Five minutes away from the town of Tiquina, on the shores of Lake Titicaca, archaeologists found the remains of an ancient civilization under the waters of the lake.
The find was made 10 years ago, by Christophe Delaere, an archaeologist from the Free University of Belgium, by following information provided by the locals. 24 submerged archaeological sites have been identified under the lake, according to the BBC.
The most significant of these sites is at Santiago de Ojjelaya, and the Bolivian government has recently agreed to build a museum there to preserve both the underwater structures and those which are on land.
The project is supposed to be finished in 2020 and will cost an estimated $10 million. The Bolivian government is funding the project with help from UNESCO and is backed by the Belgian development cooperation agency.
The proposed building will have two parts and cover an area of about 2.3 acres (9,360 square meters). One part of the museum will be on the shore, and it will display artifacts that have been raised from the lake bottom. The second part will be partially submerged, with enormous glass walls that will look out under the lake, allowing visitors to see the “hidden city” below.
According to the Bolivia Travel Channel, the museum will facilitate the beginning of an archaeological tourism enterprise, which “will be a resort and archaeology research center, geology and biology, characteristics that typified it unique in the world [sic],” according to Wilma Alanoca Mamani, holder of the portfolio of the Plurinational State. Christophe Delaere said that the building’s design incorporates elements of architecture used by the Andean cultures who inhabited the area.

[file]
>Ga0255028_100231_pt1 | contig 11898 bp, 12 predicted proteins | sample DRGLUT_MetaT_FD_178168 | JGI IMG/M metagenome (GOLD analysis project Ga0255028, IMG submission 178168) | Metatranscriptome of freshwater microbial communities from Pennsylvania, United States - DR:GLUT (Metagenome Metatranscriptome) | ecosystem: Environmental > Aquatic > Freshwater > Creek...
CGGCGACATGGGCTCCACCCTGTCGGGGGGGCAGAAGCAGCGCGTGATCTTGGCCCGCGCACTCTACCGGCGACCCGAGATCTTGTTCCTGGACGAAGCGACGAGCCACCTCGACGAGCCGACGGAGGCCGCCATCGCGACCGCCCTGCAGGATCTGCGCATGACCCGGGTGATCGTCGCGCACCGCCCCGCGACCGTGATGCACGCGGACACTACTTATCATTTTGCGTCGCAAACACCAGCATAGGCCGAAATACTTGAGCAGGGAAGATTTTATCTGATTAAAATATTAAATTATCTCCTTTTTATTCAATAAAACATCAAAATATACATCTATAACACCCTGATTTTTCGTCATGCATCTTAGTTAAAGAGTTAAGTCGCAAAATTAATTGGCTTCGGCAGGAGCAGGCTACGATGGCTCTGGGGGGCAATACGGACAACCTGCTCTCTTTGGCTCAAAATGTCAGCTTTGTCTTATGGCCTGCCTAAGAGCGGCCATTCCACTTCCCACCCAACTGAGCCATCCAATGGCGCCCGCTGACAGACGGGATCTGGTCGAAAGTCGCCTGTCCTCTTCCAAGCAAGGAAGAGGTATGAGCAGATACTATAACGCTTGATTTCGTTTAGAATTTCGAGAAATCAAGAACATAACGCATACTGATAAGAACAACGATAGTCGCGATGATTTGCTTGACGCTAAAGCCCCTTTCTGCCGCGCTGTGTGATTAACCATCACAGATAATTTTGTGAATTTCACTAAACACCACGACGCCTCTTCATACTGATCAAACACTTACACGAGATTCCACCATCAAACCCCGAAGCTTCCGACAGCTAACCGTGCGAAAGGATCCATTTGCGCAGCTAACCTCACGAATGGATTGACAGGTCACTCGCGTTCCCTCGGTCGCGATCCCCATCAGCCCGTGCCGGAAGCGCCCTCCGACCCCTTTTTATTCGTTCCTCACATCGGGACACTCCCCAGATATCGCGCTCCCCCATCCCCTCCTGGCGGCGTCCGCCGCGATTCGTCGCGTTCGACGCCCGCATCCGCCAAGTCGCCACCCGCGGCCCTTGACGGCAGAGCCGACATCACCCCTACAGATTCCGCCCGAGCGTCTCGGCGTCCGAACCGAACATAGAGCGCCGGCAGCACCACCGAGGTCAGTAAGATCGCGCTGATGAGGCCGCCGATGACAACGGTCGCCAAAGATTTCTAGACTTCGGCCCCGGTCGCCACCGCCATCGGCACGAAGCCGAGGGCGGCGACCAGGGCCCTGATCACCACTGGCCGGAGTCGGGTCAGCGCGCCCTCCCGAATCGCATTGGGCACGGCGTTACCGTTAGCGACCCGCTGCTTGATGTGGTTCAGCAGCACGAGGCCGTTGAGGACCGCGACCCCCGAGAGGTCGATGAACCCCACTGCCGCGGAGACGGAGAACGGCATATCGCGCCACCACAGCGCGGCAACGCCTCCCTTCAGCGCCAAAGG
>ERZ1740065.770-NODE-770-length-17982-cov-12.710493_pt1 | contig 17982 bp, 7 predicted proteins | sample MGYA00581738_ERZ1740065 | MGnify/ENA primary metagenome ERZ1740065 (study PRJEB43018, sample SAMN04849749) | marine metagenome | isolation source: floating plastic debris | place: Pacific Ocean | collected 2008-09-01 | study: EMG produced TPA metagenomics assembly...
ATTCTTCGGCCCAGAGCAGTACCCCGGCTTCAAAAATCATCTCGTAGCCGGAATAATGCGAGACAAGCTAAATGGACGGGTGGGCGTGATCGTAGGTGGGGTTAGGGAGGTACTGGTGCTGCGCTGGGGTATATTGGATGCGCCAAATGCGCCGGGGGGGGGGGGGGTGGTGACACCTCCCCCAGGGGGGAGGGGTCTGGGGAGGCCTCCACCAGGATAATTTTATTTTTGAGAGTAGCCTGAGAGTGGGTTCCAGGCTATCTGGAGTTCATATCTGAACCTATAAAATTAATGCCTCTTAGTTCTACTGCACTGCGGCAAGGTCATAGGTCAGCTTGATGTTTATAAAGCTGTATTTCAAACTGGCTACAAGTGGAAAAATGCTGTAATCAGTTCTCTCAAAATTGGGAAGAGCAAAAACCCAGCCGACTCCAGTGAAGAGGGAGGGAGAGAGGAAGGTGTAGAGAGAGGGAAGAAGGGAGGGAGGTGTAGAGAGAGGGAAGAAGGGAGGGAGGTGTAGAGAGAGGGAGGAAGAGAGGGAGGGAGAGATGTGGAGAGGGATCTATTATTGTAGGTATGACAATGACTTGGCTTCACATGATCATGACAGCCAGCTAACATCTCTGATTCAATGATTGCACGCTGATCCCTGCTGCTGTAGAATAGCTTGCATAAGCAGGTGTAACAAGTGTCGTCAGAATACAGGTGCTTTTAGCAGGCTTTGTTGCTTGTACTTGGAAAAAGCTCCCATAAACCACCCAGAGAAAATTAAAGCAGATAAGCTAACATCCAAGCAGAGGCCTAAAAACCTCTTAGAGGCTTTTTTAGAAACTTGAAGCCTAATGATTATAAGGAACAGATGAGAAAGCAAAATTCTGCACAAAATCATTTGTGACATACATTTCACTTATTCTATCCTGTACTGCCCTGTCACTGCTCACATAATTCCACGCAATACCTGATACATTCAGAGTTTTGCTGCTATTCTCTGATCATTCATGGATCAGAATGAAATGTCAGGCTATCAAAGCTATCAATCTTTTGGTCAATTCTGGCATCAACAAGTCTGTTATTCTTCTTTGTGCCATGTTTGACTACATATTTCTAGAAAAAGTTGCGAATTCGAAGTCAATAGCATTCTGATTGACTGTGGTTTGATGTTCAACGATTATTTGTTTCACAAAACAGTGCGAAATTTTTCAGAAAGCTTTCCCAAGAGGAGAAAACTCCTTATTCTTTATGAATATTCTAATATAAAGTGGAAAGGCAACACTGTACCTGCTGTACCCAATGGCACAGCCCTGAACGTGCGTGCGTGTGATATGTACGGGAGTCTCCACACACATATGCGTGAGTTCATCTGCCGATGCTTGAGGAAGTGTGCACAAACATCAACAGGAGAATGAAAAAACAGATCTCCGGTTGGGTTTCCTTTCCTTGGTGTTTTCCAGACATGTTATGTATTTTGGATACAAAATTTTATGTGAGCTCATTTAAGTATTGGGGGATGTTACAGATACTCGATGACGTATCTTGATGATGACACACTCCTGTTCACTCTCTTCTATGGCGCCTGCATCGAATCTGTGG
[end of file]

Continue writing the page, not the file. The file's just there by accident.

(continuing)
Jose Luis Paz, who is the director of heritage for Bolivia’s Ministry of Culture, says that two types of underwater ruins will be visible when the building is complete: religious/spiritual offering sites, primarily underwater, and places where people lived and worked, which were primarily on the shoreline. He went on to say that the spiritual sites were likely flooded much later than the settlements.
A team of archaeological divers and Bolivian and Belgian experts have located thousands of items in the underwater sites. Some of these pieces will be brought up, but the majority will remain underwater as they are quite well-preserved.
Wilma Mamani said that more than 10,000 items have been found including gold and ceramic pieces and various kinds of bowls and other vessels. The items are of pre-Inca Tiwanaku civilizations. Some of the artifacts have been estimated to be 2,000 years old, and others have been dated back to when the Tiwanaku empire was one of the primary Andean civilizations.
Tiwanaku was a major civilization in Bolivia, with the main city built around 13,000 feet above sea level, near Lake Titicaca, which made it one of the highest urban centers ever built.
The city reached its zenith between 500 AD and 1000 AD, and, at its height, was home to about 10,000 people. It’s unclear exactly when the civilization took hold, but it is known that people started settling around Lake Titicaca about 2,000 BC.
According to Live Science, the city’s ancient name is unknown, since they never developed a written language, but archaeological evidence suggests that Tiwanaku cultural influence reached across the southern Andes, into Argentina, Peru, and Chile, as well as Bolivia.
Tiwanaku began to decline around 1,000 AD, and the city was eventually abandoned. Even when it fell out of use, it stayed an important place in the mythology of the Andean people, who viewed it as a religious site.
Besides the obvious benefits of being able to study and share the artifacts of ancient civilizations, the project has another benefit as well. Most of the people who currently live in the area make their living in agriculture or fishing.
This project brings the possibility of new jobs for local residents, which can keep people from leaving the area due to lack of opportunities, helping revitalize local communities.